Soil Temperature and Your Grass
As we’ve seen this spring, air temperature can be very volatile. One day it can be 70 degrees, and the next, 40! March and April in Iowa can be a trial for your lawn and garden. This can be very confusing when it comes to deciding how to care for your lawn. Lawn care is highly weather-dependent, after all.
It was below freezing last night! What should I look out for?
Even as soil temperatures slowly rise, the air temperature rises and dips, which is hard on newly-budding plants and the crowns of your grass. Was it close to or below freezing last night? Take care to wait until the sun has been on your lawn for a few hours before going out on your lawn. The top part, or crown, of grass blades are vulnerable to breakage, which stunts or even halts their growth.
Should I seed in spring?
Grass, like all plants, need water, light and warmth to survive. If you have a lawn shaded by trees, spring is an excellent time to seed with shade-tolerant grasses, as the trees haven’t yet leafed out, allowing for maximum sun exposure. You can also seed in spring if you have not put down crabgrass pre-emergent, like what is present in our Early Spring and Spring Lawn Health Care applications. Have a Spring application upcoming and you’re planning to seed? Let us know and we can change your application to fertilizer-only. Though a weed, crabgrass is an annual grass that grows from seed, just like the seed you want to put down – pre-emergent unfortunately doesn’t know the difference between the two! If you’ve already put down pre-emergent, either you can seed in the fall, or break the pre-emergent barrier by breaking up the soil with an aeration, seeding machine or hard rake and seed where the barrier is broken.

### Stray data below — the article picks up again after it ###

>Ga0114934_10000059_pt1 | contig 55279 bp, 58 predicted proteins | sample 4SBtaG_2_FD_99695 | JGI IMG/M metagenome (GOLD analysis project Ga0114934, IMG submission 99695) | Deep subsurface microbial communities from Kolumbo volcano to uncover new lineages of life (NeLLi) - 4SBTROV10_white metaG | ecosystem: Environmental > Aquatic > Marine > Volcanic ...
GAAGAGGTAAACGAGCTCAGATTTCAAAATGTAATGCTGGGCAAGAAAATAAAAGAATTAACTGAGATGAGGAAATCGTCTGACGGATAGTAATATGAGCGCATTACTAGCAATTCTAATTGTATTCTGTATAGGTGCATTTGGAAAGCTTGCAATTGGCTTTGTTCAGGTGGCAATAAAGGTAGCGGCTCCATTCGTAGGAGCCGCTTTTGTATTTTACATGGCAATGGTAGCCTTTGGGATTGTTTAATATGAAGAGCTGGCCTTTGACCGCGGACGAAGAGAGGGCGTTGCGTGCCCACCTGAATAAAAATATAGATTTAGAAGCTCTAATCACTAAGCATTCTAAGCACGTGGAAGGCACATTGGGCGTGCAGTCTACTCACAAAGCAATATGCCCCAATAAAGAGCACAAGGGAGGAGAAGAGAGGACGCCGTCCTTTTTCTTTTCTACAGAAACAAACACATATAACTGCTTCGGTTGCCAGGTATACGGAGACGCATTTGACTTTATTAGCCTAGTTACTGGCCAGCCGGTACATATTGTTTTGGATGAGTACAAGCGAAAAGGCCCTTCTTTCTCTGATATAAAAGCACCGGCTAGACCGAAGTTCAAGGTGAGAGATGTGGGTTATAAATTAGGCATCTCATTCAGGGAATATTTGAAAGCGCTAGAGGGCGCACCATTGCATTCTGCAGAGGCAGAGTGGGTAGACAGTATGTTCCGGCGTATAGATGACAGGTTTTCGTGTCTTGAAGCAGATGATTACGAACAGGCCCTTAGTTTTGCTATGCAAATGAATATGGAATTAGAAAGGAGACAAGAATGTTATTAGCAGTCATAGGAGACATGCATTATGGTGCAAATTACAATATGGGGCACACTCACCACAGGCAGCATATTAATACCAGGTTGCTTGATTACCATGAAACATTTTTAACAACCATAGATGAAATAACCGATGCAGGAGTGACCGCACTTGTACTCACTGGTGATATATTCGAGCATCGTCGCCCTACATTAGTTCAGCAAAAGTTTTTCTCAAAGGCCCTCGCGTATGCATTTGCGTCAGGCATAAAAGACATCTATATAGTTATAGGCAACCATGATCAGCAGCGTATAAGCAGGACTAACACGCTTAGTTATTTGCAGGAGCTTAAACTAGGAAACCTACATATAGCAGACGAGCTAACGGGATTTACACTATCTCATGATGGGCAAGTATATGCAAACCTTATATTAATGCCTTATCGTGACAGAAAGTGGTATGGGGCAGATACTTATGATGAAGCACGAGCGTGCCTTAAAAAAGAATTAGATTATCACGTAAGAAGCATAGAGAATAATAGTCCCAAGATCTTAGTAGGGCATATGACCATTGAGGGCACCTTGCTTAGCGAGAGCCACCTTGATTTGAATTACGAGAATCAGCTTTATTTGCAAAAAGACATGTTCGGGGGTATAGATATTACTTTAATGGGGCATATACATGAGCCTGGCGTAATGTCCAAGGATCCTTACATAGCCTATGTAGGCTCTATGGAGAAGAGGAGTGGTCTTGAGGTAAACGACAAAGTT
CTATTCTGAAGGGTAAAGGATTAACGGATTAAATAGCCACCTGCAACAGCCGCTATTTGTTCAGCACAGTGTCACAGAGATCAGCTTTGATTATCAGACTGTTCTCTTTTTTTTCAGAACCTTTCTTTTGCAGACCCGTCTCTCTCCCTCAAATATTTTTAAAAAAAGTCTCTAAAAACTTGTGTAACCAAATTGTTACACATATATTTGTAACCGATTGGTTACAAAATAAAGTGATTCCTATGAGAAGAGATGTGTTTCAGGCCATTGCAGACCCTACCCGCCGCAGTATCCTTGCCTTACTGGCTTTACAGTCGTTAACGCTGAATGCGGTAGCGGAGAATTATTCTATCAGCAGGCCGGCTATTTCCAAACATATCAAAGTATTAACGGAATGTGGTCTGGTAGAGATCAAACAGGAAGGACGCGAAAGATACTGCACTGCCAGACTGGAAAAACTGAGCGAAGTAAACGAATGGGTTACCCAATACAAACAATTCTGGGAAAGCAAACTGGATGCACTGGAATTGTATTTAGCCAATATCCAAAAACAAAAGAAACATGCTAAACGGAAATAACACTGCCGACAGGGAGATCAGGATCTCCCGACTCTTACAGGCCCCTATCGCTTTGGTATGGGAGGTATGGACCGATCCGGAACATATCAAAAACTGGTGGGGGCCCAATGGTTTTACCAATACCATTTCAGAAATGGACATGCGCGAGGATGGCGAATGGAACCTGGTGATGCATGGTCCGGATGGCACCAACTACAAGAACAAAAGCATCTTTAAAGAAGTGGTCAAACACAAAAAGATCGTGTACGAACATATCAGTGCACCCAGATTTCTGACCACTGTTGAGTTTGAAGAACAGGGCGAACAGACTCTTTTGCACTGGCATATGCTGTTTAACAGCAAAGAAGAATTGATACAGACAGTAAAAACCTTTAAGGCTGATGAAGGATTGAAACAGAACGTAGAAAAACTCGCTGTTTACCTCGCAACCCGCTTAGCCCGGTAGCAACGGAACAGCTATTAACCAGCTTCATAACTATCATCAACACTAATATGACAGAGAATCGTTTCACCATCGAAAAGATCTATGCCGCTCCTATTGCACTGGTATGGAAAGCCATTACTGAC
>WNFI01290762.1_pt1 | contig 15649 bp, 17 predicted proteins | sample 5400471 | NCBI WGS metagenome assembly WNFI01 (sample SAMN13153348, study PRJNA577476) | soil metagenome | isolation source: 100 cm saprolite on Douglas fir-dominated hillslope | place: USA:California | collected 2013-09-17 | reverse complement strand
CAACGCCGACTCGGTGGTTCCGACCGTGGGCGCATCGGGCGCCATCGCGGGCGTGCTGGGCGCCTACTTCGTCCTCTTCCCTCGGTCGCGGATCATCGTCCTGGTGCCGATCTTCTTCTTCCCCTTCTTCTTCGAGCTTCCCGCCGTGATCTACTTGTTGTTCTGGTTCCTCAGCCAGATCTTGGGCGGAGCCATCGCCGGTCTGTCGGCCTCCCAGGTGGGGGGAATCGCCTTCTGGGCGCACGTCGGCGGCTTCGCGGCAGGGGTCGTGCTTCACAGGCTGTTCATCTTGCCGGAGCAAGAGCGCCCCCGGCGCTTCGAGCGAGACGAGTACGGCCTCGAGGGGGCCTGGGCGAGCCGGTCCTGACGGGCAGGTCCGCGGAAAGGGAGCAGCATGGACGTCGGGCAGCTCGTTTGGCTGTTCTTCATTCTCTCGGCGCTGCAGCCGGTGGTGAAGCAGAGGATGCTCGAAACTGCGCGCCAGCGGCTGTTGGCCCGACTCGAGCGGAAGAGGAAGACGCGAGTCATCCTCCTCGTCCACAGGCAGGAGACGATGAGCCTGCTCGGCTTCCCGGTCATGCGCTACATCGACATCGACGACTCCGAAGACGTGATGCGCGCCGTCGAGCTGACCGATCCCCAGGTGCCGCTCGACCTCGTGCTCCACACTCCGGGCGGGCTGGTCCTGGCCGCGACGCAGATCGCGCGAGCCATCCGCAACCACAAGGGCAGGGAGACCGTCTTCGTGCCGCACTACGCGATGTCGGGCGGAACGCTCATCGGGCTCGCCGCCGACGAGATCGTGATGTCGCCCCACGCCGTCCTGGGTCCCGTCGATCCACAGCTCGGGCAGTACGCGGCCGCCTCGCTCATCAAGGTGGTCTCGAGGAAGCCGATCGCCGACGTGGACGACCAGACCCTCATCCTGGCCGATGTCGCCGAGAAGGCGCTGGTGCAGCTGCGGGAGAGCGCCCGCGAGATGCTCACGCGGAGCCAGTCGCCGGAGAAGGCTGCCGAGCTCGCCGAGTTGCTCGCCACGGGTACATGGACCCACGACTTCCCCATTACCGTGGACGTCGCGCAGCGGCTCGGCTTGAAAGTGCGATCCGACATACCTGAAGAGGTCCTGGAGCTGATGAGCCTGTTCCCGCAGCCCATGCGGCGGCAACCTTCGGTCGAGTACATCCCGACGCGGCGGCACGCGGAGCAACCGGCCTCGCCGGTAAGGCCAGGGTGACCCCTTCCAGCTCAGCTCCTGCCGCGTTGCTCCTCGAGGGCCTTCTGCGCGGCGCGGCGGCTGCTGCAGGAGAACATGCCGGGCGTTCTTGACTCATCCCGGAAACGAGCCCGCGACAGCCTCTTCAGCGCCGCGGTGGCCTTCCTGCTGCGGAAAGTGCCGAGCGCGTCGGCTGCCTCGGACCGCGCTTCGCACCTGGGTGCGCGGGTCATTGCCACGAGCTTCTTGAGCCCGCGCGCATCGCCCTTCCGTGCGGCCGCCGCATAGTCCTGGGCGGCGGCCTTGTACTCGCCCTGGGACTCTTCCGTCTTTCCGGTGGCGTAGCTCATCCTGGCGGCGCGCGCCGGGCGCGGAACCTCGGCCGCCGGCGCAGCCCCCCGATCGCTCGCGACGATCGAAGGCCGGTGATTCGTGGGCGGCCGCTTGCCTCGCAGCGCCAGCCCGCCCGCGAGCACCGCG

Not at all! As the world emerges from winter, there is a much more dependable indicator of when to seed, and that is soil temperature. The temperature of the air can rise and fall quickly, but soil and ground water retain and lose heat much more slowly than the air, and soil temperature is a major factor in cuing your grass seed to germinate, or sprout, along with moisture and sunlight.
The most common turfgrass species in this area are Kentucky bluegrass and perennial rye, both cooler-climate grasses, often mixed in your lawn and mostly indistinguishable from each other. Kentucky bluegrass germinates between the soil temperatures of 59-86 degrees and takes 20-30 days to germinate, while perennial rye needs a range of 68-86 degrees and 5-10 days to sprout. This means that in spring your lawn is already beginning to green up as soon as the soil warms to spring temperatures, even if the air is still cold.
How can Quality Care help me?
We’re your neighborhood experts and we’re here to help! We offer overseeding with aeration in the spring and fall depending on your lawn’s needs, which is great for filling in thin spots or making your healthy lawn thicker. We have seeding machines for bare spots, or if you’ve already put down pre-emergent for crabgrass. Not sure what your lawn needs are? Drop us a line!